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These joists are 24-feet long and fit perfectly between containers 2 and 3. The joists sit on three beams that are supported by the columns that we poured earlier. We still have to raise the third beam into place, but we are waiting for our neighbor to cut and remove the tree at the west end of the floor; the tree is blocking the space where the beam needs to be and he has the best chainsaw in the neighborhood!

The front steps will have the same long-and-low design as the steps from the carport up to my shop. While I am welding, Armando has the more difficult job of digging footings, pouring concrete, and laying blocks. During the dry season, much of the clay-based soil turns rock hard and has to be attacked with a pickaxe. I try to plan his day so that he does the most strenuous work in the morning before the 80 to 85-degree afternoon sun bakes us into the soil.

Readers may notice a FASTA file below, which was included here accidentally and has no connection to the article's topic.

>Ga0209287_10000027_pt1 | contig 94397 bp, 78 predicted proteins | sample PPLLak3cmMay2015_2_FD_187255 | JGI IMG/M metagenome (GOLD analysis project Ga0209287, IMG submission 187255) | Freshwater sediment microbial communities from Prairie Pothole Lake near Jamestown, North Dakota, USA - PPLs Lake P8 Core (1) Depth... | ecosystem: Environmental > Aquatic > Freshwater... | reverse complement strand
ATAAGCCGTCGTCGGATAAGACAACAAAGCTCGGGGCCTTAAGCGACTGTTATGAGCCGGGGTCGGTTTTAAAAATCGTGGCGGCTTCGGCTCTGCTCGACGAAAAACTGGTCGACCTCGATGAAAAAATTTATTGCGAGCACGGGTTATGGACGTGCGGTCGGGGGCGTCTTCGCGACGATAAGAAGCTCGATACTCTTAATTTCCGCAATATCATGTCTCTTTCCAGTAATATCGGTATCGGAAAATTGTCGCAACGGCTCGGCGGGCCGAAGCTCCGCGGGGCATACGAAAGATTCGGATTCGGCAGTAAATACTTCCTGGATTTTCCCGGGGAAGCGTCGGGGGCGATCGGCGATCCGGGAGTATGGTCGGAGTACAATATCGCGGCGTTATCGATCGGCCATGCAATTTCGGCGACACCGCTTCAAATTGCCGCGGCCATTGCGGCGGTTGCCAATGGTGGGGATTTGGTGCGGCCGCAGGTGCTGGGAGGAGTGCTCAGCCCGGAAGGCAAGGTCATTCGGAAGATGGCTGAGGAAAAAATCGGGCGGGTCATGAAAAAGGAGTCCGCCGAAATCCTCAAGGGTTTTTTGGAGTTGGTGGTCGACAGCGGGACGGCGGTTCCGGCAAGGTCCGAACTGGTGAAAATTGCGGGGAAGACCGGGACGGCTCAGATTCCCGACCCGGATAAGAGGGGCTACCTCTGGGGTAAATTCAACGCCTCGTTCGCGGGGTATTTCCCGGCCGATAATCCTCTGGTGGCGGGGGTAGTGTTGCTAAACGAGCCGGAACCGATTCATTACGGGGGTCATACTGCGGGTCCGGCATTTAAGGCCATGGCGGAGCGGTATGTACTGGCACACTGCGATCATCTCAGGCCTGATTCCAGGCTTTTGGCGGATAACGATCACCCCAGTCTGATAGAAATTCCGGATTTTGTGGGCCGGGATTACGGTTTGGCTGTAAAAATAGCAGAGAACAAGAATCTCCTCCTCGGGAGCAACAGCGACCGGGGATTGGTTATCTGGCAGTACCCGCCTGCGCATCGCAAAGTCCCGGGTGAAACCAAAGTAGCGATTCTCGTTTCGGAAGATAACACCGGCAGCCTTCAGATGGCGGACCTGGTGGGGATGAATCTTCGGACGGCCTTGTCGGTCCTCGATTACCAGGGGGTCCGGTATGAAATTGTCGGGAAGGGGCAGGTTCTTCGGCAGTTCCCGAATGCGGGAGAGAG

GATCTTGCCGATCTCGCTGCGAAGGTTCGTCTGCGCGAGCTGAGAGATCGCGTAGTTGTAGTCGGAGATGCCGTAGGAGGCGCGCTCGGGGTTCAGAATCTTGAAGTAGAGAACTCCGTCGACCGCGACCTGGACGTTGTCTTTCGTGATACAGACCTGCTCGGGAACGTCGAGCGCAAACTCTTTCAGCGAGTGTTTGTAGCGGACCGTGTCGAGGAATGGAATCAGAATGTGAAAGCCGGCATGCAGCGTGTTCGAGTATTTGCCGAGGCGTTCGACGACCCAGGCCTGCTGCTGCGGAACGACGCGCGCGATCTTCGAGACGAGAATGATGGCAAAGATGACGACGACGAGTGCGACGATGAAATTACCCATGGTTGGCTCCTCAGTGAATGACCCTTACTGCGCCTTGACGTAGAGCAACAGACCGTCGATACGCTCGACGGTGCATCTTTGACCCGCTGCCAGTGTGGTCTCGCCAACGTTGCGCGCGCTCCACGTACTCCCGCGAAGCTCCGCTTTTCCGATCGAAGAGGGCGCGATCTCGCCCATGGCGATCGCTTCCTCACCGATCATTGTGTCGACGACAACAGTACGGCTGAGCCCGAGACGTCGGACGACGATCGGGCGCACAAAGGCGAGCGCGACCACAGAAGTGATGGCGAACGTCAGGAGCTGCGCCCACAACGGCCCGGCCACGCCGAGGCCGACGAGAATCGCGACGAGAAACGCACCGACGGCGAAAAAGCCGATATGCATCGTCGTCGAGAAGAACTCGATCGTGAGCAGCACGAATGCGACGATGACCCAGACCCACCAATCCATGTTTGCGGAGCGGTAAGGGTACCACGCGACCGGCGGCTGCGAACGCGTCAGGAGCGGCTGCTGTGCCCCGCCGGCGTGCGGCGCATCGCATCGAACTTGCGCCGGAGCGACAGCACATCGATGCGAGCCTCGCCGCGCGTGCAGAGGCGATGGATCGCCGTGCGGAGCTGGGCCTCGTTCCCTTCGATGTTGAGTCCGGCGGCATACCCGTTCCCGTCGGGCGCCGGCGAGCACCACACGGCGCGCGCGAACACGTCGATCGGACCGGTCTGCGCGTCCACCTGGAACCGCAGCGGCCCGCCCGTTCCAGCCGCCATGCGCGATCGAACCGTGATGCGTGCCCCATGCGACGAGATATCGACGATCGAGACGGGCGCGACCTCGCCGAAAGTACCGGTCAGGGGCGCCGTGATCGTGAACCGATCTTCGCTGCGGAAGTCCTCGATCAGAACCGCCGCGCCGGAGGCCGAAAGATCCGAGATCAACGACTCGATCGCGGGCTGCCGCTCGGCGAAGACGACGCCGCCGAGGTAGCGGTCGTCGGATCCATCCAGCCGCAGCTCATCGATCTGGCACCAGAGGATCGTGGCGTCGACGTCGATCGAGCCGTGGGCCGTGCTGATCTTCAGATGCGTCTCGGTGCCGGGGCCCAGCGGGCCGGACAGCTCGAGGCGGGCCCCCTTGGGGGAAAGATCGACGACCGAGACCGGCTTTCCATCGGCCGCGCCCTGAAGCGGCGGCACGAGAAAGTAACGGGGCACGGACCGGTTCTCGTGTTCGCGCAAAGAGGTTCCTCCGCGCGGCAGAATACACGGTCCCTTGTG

Each one of the steps has its own concrete footing and row of concrete blocks, so these steps are an ambitious several-week project. Here is the main wall that will support the east end of the big floor and another slightly shorter wall that will support the top step:

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While Armando set the blocks, I drilled holes to receive pieces of rebar which will support sheet metal, which in turn will support the concrete steps. Here are the rebar supports in place:

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I used a bunch of scrap metal to make the support for the concrete:

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The next photo shows the top step all poured and the next one down ready to be poured. I am using 2″x6″ metal cariolas for the front-of-step form. I cut the cariolas on an angle and welded them together where the two cariolas intersect so that each step will have the same slant at the front of the step: